I had been writing. I had been paying attention to the flow inside my mind. Everything in the photograph went unnoticed. Focus is the bullet that puts a slug in the heart of distraction. They fall away dead and we don’t notice the bodies until we look at a picture and identify them later.
What we pay attention to and how we pay (or fail to pay) attention defines as much as a tattoo of a dragon on our forehead. As a writer my books and essays form part of the attention focusing business and they compete with all of the other products that attention hawkers hit you with hundreds of times a day. Exhausting, isn’t it? All this money and effort spent to get you to focus your attention on some visual, oral, acoustical experience.
It doesn’t matter what public space we enter, someone wants us to pay attention to what they have to say. Retreating into a private space provides little protection. Legions of companies, governments and other people want you to remember that you paid attention to their message and for a reason. They want something from you. And in return, they are offering you some reward in return for your attention.
One reason to read is to find a way out of the lamppost light bias. The parable goes like this. A cop on foot patrol comes across a drunk on his knees circling around a lamppost.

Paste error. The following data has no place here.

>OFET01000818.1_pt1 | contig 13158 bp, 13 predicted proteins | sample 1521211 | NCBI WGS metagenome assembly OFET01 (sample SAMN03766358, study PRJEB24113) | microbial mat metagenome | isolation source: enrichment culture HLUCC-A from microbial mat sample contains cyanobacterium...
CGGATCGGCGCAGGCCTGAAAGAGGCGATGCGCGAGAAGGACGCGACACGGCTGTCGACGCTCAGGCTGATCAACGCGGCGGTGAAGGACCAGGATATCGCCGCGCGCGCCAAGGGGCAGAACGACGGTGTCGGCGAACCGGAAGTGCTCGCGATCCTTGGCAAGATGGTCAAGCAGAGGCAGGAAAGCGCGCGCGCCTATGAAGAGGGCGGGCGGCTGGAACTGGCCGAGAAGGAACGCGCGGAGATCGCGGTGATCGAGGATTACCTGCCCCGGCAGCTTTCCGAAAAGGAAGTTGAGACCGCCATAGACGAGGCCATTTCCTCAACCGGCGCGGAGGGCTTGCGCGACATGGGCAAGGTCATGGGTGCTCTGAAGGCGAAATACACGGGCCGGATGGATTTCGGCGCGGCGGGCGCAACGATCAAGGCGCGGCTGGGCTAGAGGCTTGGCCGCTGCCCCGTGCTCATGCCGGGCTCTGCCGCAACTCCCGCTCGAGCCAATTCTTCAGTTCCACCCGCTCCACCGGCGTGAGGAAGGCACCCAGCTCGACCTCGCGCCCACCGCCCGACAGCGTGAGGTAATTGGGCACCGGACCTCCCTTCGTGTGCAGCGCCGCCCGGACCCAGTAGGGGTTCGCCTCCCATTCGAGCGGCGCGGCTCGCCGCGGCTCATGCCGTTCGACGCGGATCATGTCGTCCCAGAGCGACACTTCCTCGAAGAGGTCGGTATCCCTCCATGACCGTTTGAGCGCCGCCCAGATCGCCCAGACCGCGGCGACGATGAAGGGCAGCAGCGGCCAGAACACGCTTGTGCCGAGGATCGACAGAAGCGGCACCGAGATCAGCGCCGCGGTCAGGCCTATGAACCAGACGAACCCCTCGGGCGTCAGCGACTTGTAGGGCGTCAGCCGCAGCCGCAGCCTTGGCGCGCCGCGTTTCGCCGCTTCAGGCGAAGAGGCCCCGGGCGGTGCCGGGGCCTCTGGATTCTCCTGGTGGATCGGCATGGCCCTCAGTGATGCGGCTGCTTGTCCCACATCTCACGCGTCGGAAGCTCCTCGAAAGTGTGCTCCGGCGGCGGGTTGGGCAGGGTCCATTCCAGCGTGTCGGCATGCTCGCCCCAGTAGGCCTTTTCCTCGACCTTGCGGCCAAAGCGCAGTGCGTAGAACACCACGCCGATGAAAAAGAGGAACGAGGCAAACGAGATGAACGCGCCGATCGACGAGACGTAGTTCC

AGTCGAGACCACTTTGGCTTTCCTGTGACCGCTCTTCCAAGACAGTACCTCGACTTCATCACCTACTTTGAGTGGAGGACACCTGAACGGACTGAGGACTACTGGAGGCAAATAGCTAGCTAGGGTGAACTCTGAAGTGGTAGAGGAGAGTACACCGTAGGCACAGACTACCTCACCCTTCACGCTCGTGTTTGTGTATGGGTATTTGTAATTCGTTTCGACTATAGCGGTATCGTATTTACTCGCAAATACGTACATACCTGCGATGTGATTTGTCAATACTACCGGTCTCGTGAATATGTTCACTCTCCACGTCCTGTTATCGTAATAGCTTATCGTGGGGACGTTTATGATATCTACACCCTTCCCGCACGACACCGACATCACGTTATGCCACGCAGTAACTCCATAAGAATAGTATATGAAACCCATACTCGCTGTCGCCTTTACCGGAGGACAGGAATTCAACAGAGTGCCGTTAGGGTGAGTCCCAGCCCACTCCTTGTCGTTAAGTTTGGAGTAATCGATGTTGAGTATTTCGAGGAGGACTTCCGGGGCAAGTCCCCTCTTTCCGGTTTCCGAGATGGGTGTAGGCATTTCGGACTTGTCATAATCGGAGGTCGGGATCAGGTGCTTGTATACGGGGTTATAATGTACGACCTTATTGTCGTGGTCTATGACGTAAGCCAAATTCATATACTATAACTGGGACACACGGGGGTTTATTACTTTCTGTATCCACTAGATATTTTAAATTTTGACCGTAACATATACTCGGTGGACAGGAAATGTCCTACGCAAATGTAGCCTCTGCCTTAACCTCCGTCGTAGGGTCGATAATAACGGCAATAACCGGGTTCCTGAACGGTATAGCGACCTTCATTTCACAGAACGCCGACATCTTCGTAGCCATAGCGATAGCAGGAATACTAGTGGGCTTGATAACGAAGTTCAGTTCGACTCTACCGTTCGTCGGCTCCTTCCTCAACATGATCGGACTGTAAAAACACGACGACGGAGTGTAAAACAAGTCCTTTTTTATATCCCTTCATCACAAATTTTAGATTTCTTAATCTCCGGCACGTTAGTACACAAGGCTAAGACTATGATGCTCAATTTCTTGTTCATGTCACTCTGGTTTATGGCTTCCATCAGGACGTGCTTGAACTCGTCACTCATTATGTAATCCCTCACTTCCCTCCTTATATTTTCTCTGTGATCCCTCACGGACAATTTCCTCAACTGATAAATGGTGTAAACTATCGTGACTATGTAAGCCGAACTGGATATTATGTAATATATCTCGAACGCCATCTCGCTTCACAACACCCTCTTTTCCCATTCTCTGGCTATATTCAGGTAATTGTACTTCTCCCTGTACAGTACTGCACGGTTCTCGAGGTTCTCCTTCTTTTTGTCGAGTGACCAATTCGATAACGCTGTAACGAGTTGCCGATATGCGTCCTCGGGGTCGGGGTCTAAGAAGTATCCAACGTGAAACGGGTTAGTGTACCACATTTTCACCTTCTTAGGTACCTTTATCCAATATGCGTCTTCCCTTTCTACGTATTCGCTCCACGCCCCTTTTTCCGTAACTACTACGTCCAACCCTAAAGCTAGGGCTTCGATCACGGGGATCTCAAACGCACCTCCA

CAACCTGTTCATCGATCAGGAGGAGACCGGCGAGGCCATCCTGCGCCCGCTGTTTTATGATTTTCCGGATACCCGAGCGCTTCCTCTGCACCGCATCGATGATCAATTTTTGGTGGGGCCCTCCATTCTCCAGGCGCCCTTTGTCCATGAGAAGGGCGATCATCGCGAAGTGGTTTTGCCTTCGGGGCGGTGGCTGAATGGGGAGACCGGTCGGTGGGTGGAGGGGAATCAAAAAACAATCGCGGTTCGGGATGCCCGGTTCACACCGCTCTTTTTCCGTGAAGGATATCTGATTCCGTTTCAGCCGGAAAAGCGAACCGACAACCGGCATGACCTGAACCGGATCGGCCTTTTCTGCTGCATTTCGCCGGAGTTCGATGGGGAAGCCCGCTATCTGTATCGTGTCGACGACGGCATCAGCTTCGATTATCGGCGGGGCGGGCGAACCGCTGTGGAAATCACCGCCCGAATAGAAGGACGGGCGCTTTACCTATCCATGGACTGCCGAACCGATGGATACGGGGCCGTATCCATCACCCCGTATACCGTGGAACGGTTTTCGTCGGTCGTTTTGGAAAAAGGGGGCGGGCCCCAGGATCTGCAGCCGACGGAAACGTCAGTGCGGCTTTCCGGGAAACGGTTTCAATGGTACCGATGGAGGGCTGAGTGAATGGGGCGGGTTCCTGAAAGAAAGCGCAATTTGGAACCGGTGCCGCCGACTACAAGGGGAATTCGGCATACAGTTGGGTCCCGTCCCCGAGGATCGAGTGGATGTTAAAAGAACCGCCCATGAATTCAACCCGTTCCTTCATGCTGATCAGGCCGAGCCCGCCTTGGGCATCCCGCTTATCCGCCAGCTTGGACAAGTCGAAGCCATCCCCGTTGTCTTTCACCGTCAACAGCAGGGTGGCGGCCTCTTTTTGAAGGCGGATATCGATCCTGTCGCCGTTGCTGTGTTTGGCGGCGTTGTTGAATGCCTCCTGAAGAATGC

The officer asked the drunk, “What are you doing on the ground”
And the drunk replied, “I’ve lost my car keys.”
The cop took pity on the drunk and helped him search for the lost keys. After fifteen minutes of a futile search, the cop asked the drunk, “Where did you lose the keys?”
The drunk pointed to the park in the dark beyond on the lamppost. “Over there,” said the drunk.
The cop shakes his head, “For God’s sake,man, why are you looking here?”
And the drunk replied, “Because that’s where the light is.”
The books l read take me out beyond the light of the lamppost. They take me to the hidden world inside the dark park. That’s where the keys were lost. Not to my car but to understanding about the nature of the world. Truth is camouflaged, out of sight. You won’t find it under a lamppost. That’s where everyone expects to find it. But the right book, in the hands of a master, can light a single candle that reveals what has been concealed. The things not sold on airport advertisements. We have in our power to take that candle and set out on an exploration. Even if truth isn’t at the end, the journey will have illuminated a pathway to worlds that lay just beyond where the darkness begins.
I was in the airport in Bangkok. It was a lamppost and I was inside its light. But my mind was inside another the terrain, time and place, and whether or not I found anything of value, I can’t be sure. But I was pleased to have found strangers who donated paper and pen to take a chance that I might be writing my own ticket to escape from the lamppost circle of light.